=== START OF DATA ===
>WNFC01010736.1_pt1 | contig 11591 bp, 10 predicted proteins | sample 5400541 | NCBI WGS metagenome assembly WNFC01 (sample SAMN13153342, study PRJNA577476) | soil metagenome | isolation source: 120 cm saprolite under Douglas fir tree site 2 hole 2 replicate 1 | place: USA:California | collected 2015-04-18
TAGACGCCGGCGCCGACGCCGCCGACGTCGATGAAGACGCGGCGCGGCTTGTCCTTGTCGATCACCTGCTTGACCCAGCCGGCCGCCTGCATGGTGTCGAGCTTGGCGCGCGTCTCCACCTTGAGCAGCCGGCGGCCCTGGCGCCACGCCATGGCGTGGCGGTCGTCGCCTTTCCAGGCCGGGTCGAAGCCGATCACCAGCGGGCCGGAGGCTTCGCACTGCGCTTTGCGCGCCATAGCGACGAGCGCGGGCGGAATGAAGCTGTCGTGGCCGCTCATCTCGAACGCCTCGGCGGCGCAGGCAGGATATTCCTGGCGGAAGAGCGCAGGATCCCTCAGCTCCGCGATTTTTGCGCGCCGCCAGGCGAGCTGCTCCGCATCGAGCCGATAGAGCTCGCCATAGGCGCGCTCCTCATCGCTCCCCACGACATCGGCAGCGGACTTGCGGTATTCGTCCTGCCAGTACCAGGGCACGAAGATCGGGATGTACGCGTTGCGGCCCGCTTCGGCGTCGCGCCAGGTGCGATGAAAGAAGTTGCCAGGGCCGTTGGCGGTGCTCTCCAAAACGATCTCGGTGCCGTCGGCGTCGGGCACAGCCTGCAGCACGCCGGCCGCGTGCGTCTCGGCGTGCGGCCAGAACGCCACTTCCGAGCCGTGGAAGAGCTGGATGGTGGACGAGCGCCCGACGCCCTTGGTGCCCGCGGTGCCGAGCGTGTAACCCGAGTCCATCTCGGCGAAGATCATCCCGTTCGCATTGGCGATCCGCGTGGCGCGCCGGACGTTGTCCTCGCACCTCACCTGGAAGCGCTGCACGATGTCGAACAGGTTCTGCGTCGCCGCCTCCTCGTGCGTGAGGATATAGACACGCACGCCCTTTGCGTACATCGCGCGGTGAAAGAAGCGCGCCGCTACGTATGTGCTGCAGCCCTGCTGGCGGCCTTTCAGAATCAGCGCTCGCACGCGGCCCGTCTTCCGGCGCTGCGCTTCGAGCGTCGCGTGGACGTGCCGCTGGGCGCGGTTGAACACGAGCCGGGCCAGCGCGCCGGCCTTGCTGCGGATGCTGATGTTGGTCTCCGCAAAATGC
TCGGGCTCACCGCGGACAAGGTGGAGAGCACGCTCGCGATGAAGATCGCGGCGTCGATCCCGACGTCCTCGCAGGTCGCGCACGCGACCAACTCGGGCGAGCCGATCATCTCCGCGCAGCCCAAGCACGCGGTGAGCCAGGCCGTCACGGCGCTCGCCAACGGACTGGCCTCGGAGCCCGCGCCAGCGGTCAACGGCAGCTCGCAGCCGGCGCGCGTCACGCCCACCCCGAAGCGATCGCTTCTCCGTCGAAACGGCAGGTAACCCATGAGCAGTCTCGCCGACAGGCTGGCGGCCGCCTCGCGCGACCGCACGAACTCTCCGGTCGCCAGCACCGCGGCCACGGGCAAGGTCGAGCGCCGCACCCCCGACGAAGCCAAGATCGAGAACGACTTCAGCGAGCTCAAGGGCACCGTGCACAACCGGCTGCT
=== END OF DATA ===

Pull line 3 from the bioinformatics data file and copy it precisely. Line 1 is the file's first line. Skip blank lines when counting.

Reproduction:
TCGGGCTCACCGCGGACAAGGTGGAGAGCACGCTCGCGATGAAGATCGCGGCGTCGATCCCGACGTCCTCGCAGGTCGCGCACGCGACCAACTCGGGCGAGCCGATCATCTCCGCGCAGCCCAAGCACGCGGTGAGCCAGGCCGTCACGGCGCTCGCCAACGGACTGGCCTCGGAGCCCGCGCCAGCGGTCAACGGCAGCTCGCAGCCGGCGCGCGTCACGCCCACCCCGAAGCGATCGCTTCTCCGTCGAAACGGCAGGTAACCCATGAGCAGTCTCGCCGACAGGCTGGCGGCCGCCTCGCGCGACCGCACGAACTCTCCGGTCGCCAGCACCGCGGCCACGGGCAAGGTCGAGCGCCGCACCCCCGACGAAGCCAAGATCGAGAACGACTTCAGCGAGCTCAAGGGCACCGTGCACAACCGGCTGCT